There is a most peculiar legend of Staffordshire and we can safely say the only one that has ever been made into a ride.
The Legend of the Hex at Alton Towers opened at the turn of the Millennium and remains one of the most fascinating attractions, as does the tale and real tree upon which the legend is based.
The ride is set within the restored ruins of Alton towers themselves and the queue begins in the real armoury of the towers.
I remember queuing up and watching this video transfixed by the story and the legend surrounding this mysterious old tree (Les Davies who is in the video explaining was one of my dad’s friends) ..
Seeing is believing…
I first visited the tree on the path to dimming low when I was about 12 or 13 years old and remember no one at my school believing it existed when I told them about it. I couldn’t believe that I was standing right in front of it. It looks so large and so old it really is a sight to behold. There are also worn stone steps leading up to it which have seen well over a century of visitors cautiously make their way toward the tree.
I remember noticing that the tree had actually grown around the huge, rusted chains so this wasn’t something someone from Alton Towers had done recencently to give credence to the story of the new Hex ride. These chains had been on this tree quite clearly for the best part of a century if not quite a bit longer.
The Tale of the Earl
One cold, rainy dark night in Autumn 1821, the 16th Earl of Shrewsbury, John Talbot, was travelling past the site of the oak tree on his return home. An old woman blocked the passage of his carriage and begged him for some spare change.
The Earl ignored her plea and ordered her out of the way. The woman, irate at his arrogance, screamed a curse at him: “For every branch that falls from this oak tree, a member of your family will die.”
Later that same night there was a violent storm whereby a lightning bolt severed a branch from the oak. As the curse had warned, a member of the Earl’s family suddenly died.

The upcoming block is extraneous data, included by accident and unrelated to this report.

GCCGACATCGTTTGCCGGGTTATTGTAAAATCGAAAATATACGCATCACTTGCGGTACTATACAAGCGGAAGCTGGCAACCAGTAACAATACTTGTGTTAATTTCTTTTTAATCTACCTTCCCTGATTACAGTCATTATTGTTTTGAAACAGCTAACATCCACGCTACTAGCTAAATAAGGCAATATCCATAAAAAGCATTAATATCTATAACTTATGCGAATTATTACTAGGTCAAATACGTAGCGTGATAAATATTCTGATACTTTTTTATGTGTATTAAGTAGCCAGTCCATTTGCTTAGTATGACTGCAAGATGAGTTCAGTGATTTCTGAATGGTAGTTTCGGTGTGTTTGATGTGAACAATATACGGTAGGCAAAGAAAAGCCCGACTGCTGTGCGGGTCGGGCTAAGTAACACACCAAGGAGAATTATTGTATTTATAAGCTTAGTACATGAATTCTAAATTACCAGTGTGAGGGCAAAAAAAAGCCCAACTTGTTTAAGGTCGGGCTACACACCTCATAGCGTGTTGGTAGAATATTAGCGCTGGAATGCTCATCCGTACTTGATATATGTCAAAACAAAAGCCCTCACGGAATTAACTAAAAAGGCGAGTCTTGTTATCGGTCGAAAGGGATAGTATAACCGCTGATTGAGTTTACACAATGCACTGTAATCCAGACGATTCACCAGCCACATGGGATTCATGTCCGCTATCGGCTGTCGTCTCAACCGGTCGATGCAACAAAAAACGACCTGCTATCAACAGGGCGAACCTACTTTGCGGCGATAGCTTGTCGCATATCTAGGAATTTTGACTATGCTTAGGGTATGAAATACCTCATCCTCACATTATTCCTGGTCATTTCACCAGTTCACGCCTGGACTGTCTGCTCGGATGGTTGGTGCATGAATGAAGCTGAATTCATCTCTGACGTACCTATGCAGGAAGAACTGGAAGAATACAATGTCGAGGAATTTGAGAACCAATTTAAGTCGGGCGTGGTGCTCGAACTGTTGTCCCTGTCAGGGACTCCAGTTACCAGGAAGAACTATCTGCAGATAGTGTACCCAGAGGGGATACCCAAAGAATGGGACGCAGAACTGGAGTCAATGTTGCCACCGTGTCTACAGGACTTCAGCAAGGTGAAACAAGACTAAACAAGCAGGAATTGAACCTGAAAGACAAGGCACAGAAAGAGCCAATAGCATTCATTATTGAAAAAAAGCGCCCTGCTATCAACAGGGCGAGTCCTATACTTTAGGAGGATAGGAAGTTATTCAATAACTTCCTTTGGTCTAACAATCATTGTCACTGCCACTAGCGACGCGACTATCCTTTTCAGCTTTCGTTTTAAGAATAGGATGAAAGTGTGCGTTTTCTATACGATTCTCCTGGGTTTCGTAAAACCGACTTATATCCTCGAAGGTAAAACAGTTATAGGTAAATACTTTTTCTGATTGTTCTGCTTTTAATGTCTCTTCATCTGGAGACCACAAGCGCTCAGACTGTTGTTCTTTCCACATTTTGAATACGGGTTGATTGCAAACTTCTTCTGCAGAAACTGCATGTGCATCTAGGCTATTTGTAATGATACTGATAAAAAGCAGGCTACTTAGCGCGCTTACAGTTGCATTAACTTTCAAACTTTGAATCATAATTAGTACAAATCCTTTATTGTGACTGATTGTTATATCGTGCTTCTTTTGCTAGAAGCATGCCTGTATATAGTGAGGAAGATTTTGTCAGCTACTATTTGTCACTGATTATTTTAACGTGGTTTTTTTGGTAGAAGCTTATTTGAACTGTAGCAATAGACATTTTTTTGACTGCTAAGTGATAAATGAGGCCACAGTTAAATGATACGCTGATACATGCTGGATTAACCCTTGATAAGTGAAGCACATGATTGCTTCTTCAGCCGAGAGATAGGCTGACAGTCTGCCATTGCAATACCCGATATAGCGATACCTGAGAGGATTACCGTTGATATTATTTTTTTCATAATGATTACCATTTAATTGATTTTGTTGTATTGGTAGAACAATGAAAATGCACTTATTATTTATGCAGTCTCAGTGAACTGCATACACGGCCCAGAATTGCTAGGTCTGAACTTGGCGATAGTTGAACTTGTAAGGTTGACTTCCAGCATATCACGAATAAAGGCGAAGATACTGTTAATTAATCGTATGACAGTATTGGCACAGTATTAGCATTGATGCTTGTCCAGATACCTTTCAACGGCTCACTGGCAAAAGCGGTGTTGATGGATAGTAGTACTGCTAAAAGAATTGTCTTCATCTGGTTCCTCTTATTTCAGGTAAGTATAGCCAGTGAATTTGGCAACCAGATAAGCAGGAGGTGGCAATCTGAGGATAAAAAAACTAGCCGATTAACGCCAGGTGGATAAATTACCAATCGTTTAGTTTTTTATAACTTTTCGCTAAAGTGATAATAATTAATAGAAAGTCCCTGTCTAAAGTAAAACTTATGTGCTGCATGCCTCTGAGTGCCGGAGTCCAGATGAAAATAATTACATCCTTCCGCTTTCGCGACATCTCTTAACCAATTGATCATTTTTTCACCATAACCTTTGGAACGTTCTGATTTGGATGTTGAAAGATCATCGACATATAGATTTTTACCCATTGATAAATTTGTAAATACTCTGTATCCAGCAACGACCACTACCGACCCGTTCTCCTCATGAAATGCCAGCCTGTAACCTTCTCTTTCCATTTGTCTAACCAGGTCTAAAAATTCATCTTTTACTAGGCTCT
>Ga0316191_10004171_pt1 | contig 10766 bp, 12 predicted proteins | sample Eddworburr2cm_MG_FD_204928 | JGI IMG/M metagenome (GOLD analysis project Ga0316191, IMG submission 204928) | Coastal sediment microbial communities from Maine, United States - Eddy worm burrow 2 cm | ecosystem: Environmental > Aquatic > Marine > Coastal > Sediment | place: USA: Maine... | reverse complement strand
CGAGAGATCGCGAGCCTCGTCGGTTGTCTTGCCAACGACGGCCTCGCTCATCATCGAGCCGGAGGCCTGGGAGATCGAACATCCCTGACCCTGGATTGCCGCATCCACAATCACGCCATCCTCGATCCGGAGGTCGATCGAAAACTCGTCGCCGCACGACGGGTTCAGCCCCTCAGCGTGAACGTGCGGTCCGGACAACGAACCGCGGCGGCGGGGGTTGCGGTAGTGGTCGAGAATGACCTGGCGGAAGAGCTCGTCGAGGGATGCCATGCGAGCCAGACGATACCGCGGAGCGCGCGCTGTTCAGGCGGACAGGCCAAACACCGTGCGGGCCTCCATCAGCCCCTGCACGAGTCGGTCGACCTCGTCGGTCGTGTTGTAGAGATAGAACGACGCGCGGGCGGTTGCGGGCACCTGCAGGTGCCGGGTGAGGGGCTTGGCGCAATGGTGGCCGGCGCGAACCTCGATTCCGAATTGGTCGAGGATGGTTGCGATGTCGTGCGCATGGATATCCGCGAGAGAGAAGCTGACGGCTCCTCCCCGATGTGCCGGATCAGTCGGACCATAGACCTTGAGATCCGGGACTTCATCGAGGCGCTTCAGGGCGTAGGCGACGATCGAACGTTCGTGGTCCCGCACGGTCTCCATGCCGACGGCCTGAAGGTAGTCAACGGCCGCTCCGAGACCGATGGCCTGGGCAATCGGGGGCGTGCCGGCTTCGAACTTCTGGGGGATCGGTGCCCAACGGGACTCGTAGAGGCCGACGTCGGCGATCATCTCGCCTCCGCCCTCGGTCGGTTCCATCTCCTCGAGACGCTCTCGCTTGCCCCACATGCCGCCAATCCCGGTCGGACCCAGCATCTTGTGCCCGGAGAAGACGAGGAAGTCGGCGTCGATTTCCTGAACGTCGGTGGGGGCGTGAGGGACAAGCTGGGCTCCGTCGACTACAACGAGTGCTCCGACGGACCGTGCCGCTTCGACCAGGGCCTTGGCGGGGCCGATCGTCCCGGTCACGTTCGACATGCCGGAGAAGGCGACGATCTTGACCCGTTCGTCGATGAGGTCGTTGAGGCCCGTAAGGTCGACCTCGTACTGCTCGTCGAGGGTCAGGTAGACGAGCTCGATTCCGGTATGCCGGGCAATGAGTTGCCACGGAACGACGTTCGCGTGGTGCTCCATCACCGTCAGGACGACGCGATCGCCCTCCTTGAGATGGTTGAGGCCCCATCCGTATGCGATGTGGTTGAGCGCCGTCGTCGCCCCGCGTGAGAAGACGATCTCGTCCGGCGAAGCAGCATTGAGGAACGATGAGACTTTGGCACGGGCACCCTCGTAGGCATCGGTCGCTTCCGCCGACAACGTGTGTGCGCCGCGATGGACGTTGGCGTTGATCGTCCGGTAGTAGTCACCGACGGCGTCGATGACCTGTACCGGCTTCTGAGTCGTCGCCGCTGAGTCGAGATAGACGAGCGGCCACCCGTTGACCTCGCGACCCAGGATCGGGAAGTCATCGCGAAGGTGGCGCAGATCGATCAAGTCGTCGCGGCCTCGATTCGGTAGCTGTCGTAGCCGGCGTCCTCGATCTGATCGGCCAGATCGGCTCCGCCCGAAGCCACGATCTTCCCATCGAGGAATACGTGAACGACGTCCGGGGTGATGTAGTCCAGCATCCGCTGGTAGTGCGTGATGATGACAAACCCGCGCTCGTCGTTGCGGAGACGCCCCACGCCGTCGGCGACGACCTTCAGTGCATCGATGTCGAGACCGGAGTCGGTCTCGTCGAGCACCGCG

Determined to avoid a repeat of the tragedy, the Earl ordered that every branch of the tree be chained so that no branch would ever fall again. Or so the story goes…
1300 years ago..
The tree is around 1,300 years old and has, according to local legend been the site of animal and human sacrifice over the centuries.
It is true that the chains were hand-forged which dates them at around the 1800s, a similar time to that which the legend is based.
It is well documented that oaks and other trees were often worshipped or held sacred before Christianity took root among the population. As old as it is, the oak may have been the focal point for similar such attention in centuries gone by.
Perhaps then, the importance of the site was passed down from generation to generation, thus leading an unknown party to secure the oak in chains sometime in the 1800s.
A Branch fell…
In 2007 a major part of the tree, weakened by the chains that had become embedded in its core, broke away from the trunk and crashed to the ground.
The descendants of the Earl of Shrewsbury were contacted and informed.
There followed no sudden fatalities.
Myths and legends are often based on truth. Storytelling was often used as a means to educate (and warn) others of the dangers of the world and to explain a community’s customs.
Since that first visit it has held me fascinated for many years and still does to this day.
Alton Towers have of course embellished the story with the part of the Earl removing the fallen branches to his vault but I believe the crux of the story is indeed true.
Either way, the imagination runs wild when standing looking up at the tree and looking down the valley imagining that cold, winter night in the Hex film.
What is for certain is the fact that we don’t know and likely never will which makes this all the more intriguing.
Whether the tree has preternatural or supernatural powers is left entirely to us but it does hold an incredible historic energy to it.
It is, and will continue to be, one of Staffordshire most famous enduring mysteries.